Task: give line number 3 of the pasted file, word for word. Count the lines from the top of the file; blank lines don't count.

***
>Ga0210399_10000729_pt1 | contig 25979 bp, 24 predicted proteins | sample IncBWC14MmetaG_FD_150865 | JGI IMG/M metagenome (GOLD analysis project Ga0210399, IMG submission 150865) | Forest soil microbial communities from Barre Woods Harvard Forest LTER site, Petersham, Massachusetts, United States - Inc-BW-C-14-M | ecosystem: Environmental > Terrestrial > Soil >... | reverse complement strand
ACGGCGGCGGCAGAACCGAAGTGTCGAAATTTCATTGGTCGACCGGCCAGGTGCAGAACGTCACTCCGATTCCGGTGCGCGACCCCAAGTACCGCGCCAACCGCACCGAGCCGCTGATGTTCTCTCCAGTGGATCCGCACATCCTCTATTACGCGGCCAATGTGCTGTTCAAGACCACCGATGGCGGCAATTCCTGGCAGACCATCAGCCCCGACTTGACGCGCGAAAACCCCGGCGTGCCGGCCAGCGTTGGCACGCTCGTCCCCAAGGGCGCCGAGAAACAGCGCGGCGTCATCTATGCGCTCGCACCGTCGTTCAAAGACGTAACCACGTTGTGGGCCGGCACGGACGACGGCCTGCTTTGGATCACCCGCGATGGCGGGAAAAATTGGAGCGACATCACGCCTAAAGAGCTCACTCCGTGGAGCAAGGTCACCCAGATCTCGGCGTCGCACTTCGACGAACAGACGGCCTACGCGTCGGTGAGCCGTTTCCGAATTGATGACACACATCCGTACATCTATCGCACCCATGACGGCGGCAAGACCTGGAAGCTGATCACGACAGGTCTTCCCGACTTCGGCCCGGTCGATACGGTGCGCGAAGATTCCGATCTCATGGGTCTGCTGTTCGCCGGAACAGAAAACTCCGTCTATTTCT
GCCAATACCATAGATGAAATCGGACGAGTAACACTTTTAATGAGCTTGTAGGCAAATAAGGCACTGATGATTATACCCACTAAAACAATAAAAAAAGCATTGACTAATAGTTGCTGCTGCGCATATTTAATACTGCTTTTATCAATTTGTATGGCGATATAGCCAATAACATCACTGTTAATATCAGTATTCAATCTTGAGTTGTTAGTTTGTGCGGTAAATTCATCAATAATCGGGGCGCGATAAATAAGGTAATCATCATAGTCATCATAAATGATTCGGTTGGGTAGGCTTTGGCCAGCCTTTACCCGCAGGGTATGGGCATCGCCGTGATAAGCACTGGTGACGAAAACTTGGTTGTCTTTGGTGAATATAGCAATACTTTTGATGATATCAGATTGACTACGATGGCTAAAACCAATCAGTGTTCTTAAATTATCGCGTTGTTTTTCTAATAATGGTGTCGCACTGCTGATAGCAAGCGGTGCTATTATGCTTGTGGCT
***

GCCAATACCATAGATGAAATCGGACGAGTAACACTTTTAATGAGCTTGTAGGCAAATAAGGCACTGATGATTATACCCACTAAAACAATAAAAAAAGCATTGACTAATAGTTGCTGCTGCGCATATTTAATACTGCTTTTATCAATTTGTATGGCGATATAGCCAATAACATCACTGTTAATATCAGTATTCAATCTTGAGTTGTTAGTTTGTGCGGTAAATTCATCAATAATCGGGGCGCGATAAATAAGGTAATCATCATAGTCATCATAAATGATTCGGTTGGGTAGGCTTTGGCCAGCCTTTACCCGCAGGGTATGGGCATCGCCGTGATAAGCACTGGTGACGAAAACTTGGTTGTCTTTGGTGAATATAGCAATACTTTTGATGATATCAGATTGACTACGATGGCTAAAACCAATCAGTGTTCTTAAATTATCGCGTTGTTTTTCTAATAATGGTGTCGCACTGCTGATAGCAAGCGGTGCTATTATGCTTGTGGCT